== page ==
If you have to make a panic stop, the bow and stern end tie-downs don’t really help arrest the canoe’s forward momentum. And its possible for the canoe to slide forward “inside” the tie-downs across the racks.
A rope tied between the thwart and the rack behind it should help prevent the canoe from sliding forward under quick deceleration. Depending on the thwart-rack spacing, I’ve also used a bike U-lock, that adds some security while stopping at rest stops and leaving the canoe.
I suppose, depending on the speed, rate of deceleration, and cross-bar and thwart strength, you might snap that rope and/or still lose the canoe. But if you have to stop that quickly, you probably have other concerns as well.
just my $0.02
I do that when my canoe is loaded on
a vehicle where the bars are clamped to factory rails, like my erstwhile Outback.
But on our Accords, with Yakima Q-towers, I am not confident that the tower mounts are strong enough to withstand an emergency stop. My Q-tower and bars are made into a single unit by a strut from the center of the rear bar to the center of the front bar. This means that when the canoe’s momentum bears on the gunwale clamps, that momentum bears on all four Q-towers.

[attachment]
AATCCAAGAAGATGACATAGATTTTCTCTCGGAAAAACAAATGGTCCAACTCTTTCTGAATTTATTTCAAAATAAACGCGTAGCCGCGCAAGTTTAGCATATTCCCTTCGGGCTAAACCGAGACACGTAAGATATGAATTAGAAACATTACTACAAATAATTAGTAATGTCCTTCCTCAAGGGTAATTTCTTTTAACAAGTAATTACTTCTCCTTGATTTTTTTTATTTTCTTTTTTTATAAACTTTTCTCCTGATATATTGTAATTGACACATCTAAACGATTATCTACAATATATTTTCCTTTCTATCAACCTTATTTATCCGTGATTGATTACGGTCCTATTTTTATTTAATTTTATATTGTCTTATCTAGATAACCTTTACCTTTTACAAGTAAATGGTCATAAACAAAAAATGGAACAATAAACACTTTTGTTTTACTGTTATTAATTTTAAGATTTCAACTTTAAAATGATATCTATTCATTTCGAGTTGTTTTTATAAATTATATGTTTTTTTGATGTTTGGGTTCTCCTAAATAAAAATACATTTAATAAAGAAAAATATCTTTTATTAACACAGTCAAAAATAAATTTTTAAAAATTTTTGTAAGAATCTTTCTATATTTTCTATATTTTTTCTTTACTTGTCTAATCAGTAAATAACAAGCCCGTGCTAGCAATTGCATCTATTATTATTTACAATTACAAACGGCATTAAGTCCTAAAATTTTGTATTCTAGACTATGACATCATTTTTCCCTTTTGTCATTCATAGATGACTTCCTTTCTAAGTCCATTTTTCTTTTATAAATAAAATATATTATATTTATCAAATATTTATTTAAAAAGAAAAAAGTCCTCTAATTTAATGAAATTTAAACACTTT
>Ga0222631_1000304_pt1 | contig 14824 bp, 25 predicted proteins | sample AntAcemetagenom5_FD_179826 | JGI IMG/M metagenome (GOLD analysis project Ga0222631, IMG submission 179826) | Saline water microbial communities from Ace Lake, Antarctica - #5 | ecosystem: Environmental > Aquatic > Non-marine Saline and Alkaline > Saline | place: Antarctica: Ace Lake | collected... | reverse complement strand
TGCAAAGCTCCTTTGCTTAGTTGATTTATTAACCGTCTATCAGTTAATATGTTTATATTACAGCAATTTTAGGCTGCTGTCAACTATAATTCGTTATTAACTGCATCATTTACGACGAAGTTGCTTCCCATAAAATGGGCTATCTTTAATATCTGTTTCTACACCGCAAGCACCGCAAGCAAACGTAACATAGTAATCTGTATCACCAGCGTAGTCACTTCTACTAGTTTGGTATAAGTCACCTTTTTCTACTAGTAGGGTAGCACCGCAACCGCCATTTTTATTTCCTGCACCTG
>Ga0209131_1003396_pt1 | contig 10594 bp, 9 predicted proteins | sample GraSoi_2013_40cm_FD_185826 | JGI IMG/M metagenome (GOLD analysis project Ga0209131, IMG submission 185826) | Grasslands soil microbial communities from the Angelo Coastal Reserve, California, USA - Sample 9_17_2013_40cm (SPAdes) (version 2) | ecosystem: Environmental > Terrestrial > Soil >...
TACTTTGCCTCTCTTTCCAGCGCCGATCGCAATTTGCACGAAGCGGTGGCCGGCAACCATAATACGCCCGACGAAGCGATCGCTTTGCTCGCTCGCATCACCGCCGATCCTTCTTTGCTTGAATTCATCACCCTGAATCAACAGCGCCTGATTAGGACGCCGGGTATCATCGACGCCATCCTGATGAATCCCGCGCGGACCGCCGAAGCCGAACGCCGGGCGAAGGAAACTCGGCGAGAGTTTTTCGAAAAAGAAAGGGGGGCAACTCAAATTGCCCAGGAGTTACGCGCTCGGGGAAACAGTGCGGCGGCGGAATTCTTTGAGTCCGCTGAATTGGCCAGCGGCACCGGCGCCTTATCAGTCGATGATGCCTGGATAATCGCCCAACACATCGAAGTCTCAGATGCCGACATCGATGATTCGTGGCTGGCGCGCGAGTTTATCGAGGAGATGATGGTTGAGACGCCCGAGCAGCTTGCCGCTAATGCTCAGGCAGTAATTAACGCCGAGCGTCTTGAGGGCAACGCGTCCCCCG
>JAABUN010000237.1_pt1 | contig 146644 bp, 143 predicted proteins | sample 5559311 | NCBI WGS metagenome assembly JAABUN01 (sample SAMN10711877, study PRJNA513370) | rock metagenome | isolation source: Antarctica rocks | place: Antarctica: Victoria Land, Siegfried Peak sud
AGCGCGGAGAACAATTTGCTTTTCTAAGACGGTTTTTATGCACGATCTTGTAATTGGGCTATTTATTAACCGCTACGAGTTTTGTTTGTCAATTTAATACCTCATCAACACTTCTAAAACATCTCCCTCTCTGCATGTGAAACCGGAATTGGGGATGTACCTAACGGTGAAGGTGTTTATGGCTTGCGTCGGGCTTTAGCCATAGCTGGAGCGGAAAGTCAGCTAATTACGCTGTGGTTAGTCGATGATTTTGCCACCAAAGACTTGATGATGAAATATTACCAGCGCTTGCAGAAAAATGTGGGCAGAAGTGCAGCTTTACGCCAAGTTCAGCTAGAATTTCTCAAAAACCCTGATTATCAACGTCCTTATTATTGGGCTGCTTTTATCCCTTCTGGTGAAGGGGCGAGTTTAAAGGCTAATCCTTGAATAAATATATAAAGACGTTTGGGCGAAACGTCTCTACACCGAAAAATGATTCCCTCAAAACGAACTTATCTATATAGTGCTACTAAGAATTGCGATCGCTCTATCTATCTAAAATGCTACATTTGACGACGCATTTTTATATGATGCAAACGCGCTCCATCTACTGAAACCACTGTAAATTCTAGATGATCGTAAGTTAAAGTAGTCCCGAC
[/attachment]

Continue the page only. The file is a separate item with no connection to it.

But the most important thing
is that the canoe has lines running to the vehicle itself, not only to the cross bars of the rack. If you have lines for and aft tied to the vehicle itself then the canoe is more likely to stay with the vehicle even if the rack lets go. In addition to lines fore and aft you could also run a line from a thwart to a tie down on the rear of the vehicle to add extra protection in event of a sudden stop.
Ditto on the winds being an issue. I drove cross-country with a canoe on top and the windy sections sucked. Not a great time to have a jeep liberty.
A canoe trailer
As my dear husband and I began to incorporate canoes into our long road trip vacations more and more, we got less and less comfortable with car-topping our canoe or canoes on long distance trips. Even with multiple tie-downs, bow and stern, and over-the-top ties and side brackets on our Yakima racks, we’d still experience times of nerve-wracking, white-knuckle driving because of heavy cross-winds and heavy large-truck traffic. More than once when it got quite scary bad, we’d get off the freeway and take longer and more sheltered routes whereever possible. The purchase and use of a tow-behind trailer really helped that situation. It traveled well behind and was hardly noticeable, canoe could be tied security over the span of the trailer arms, light weight so easy to disconnect and push into place at motel when we wish to go out to dinner in town. We even left it in a parking lot (with permission) at visitor center in Great Basin National Park while we toured the park.A slick solution: http://www.slickrydr.com/ .